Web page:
Ghost on the Shore Review: An Emotional Journey that Transcends Death
Over the last few years, I’ve noticed an interesting trend in gaming, one that I think has been largely overlooked: The development of games that broach the subject of death and dying. It’s an uncomfortable topic for a lot of people, and Americans in particular. When it comes to death and dying, our culture is one of denial and silence; like politics and religion, it’s considered impolite to talk about. Which is strange, when you consider how very natural death is. Having gone through the trauma of losing several loved ones in a relatively short period of time, games that tackle the very subject of death and dying are surprisingly therapeutic. So I was quite excited to give Ghost on the Shore from Like Charlie a try.
A Look into What Remains After We’re Gone
Ghost on the Shore puts players in the role of Riley, a woman out exploring the sea in her boat only to find herself stranded on an island dotted with the remnants of a once-thriving community. You’re not alone, however: accompanied by the disembodied voice of the ghost Josh, you’ll set off across the series of small islands, exploring the abandoned homes of the people who used to call the islands their home. Along the way, if you can piece the clues together, you may just find out what happened on these forlorn islands so many years ago.
Because the game is on the short side, I don’t want to give away too much of the story. The story is largely told in two ways: your conversations with Josh, who begins regaining some of his memories of the island the more you explore, and by examining the bits of bobbles of the islanders’ lives. It’s oddly compelling and addicting, and I found myself probing quite literally every nook and cranny in every abandoned house, shed, and church. The surprisingly intimate, beautifully brief glimpses into both the mundane and the deeply personal were reflective of the very lives they represented: no matter how humdrum or remarkable, all lives are just a flicker against the backdrop of time.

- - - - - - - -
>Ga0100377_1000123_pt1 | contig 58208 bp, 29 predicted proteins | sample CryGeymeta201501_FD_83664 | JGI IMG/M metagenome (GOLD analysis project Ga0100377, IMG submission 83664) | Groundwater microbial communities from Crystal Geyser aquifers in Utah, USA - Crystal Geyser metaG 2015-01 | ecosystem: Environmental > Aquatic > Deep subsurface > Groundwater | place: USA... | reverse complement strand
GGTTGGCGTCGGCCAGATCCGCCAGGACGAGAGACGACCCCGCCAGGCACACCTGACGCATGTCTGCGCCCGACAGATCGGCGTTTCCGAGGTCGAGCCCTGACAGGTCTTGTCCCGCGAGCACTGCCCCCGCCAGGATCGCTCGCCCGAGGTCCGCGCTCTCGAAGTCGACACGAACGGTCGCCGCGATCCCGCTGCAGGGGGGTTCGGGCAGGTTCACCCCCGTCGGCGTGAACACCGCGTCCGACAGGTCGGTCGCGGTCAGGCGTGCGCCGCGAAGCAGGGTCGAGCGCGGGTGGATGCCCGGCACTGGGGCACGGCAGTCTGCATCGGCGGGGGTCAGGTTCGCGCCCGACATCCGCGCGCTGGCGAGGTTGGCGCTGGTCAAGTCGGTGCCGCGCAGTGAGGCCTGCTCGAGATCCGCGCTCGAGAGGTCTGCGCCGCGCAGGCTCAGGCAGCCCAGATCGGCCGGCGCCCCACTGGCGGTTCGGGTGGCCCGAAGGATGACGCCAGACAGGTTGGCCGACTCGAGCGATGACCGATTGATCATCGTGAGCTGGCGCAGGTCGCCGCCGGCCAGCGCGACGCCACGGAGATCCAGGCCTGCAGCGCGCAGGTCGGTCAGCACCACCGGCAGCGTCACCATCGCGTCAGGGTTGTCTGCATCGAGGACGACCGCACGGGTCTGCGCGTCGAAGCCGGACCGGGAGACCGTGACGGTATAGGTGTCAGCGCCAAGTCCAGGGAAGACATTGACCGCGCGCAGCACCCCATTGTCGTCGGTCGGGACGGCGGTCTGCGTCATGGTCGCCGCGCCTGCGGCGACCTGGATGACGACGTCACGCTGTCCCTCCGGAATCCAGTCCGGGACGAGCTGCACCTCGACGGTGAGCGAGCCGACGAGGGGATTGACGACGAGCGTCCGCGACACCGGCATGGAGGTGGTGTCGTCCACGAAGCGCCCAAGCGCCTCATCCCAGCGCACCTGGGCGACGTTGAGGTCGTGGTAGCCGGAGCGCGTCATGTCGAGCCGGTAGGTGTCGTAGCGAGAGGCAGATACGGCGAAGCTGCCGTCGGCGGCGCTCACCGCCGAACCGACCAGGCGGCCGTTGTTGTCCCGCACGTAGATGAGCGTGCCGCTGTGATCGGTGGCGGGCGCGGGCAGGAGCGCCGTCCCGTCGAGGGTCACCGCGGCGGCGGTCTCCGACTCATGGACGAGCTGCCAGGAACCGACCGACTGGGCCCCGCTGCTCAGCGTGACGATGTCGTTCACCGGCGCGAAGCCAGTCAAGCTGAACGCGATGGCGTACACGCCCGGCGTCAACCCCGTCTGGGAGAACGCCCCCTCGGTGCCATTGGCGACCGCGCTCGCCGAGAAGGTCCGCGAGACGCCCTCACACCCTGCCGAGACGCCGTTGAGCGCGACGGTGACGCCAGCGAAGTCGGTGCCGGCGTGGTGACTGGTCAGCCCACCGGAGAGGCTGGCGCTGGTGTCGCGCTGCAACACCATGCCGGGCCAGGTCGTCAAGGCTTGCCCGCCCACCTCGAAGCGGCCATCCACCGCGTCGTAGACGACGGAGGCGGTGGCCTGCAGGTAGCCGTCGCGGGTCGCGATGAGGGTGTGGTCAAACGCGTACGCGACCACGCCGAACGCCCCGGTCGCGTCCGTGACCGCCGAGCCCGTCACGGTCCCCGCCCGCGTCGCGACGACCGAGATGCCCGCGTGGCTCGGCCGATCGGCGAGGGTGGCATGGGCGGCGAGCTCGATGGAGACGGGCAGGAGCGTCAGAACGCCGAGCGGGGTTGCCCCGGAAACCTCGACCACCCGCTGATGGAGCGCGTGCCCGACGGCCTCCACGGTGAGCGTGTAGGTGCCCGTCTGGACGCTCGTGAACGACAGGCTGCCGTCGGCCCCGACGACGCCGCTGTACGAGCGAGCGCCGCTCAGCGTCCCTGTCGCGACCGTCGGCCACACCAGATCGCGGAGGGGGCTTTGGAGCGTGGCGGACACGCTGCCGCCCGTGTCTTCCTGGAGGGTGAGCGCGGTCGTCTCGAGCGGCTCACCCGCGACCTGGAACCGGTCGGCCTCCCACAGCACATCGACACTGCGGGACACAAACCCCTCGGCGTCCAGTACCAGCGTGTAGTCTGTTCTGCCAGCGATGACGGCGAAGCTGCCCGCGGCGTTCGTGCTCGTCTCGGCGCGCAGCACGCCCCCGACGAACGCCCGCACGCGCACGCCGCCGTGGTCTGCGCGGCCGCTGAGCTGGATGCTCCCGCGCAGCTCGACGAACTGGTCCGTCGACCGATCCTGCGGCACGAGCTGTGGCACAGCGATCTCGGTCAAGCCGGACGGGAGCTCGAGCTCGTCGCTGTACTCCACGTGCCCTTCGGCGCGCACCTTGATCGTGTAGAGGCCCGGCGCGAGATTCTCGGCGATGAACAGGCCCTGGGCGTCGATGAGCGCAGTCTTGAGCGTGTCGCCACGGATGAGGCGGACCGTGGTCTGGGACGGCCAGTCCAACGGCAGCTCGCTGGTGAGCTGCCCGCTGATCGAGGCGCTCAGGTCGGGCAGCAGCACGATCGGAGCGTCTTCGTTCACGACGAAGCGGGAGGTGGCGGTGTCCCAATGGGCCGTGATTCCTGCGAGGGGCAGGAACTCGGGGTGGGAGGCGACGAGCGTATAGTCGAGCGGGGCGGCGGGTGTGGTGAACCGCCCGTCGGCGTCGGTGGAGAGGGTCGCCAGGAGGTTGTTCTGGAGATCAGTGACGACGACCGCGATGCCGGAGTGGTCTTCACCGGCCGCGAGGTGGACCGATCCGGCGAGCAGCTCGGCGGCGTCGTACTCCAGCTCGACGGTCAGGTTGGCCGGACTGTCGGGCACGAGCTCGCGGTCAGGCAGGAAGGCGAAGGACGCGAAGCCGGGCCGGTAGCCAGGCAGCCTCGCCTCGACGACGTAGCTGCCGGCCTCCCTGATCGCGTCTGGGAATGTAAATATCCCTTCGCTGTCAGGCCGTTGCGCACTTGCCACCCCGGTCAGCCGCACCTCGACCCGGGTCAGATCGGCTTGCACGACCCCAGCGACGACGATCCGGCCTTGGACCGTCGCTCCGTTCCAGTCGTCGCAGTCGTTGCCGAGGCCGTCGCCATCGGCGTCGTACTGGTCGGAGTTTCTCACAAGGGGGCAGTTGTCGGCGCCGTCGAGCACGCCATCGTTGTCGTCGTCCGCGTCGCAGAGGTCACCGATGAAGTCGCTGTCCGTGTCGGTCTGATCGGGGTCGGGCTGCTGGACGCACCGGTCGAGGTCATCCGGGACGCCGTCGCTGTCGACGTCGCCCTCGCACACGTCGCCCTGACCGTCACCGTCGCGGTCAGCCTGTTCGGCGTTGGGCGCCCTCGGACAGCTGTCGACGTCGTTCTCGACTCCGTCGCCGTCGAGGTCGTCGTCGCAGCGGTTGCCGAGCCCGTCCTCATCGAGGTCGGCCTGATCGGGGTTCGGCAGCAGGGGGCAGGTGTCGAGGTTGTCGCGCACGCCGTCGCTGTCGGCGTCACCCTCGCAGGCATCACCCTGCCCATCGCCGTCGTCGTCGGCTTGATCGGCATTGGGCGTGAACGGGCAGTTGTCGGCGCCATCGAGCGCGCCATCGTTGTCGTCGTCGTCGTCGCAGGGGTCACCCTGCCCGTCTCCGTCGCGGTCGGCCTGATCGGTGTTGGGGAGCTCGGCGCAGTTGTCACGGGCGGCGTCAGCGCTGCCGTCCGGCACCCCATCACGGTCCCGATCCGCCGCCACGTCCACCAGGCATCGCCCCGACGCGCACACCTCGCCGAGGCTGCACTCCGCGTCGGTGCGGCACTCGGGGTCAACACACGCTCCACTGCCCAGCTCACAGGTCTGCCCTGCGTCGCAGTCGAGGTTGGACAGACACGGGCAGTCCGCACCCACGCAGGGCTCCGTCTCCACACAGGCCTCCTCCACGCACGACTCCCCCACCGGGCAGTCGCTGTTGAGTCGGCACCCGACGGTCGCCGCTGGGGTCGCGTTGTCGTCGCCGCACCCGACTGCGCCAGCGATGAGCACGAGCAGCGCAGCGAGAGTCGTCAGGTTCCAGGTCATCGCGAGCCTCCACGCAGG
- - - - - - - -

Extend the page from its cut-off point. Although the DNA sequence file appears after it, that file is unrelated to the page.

Not Your Typical Ghost Story
Ghost on the Shore is essentially a walking sim with a generous helping of dialogue. The game is seen through Rory’s eyes in first-person, which helps you immerse yourself in the game’s environment quite nicely. Exploration is key, obviously, as you’ll need to examine the vestiges of the lives that came before. You’ll discover letters to friends and loved ones, photographs, drawings, knick-knacks, recordings, and more on your journey from island to island. As you find these little mementos, Riley will fill out her journal by sketching in what she sees and writing small notes around the drawings.
In addition to filling out the journal, Josh will begin to remember more and more, and you’ll have the opportunity to ask him questions as you trek across the island. He’ll also ask you some questions about yourself, leading to branching narratives and multiple endings. You’ll also reveal the history of the island by triggering short scenes: once you reach a certain point on the island, you’ll notice glowing footprints on the ground, and as you follow them, the rest of the island goes dark, and the ghostly images of the previous inhabitants will appear for a short scene.
Haunting in More Ways Than One
Aesthetically, Ghost on the Shore has a lot going for it. While the environments are perhaps a tad on the simple side, it works well. The colors pop, and there are a lot of tiny touches that really bring the island to life: bugs buzzing about above small ponds here and there, the sound of the breeze sighing through the trees, and the crunch of the earth beneath your shoes all help to immerse yourself in the island’s scenery. There is little soundtrack to be found, save for when you watch one of the ghostly scenes mentioned above. Instead, it’s the sounds of nature that will provide most of your listening experience, and I strongly recommend headphones to take full advantage of it. And the drawings in Riley’s journal are absolutely gorgeous, the sketches looking beautifully hand-drawn.
It’s hard to find fault with Ghost on the Shore. If I had to nitpick, maybe the models of the ghosts were a little too basic at times, and maybe the game was just a little too linear. But then again, it is mostly a narrated walking sim, so it’d be hard to find a reason to return to previously explored areas.
An Uncomfortable Topic Beautifully Explored
Ghost on the Shore is a short, beautiful experience. Accompanied by nothing more than the voice of Josh in your head, you’ll travel across three islands, piecing together what happened along the way. Every answer you give to Josh’s questions will affect your relationship with him, ultimately affecting the outcome of the whole game. I found myself surprisingly emotional more than once during my experience. Ghost on the Shore is more than just a ghost story; it’s a look into what remains of us after death, both real and metaphysical.
Final Verdict: 4/5
Available on: PC; Publisher: Application Systems Heidelberg; Developer: Like Charlie; Players: 1; Released: February 22nd, 2022; MSRP: $19.99
Editor’s note: The publisher provided a review copy of Ghost on the Shore to Hey Poor Player.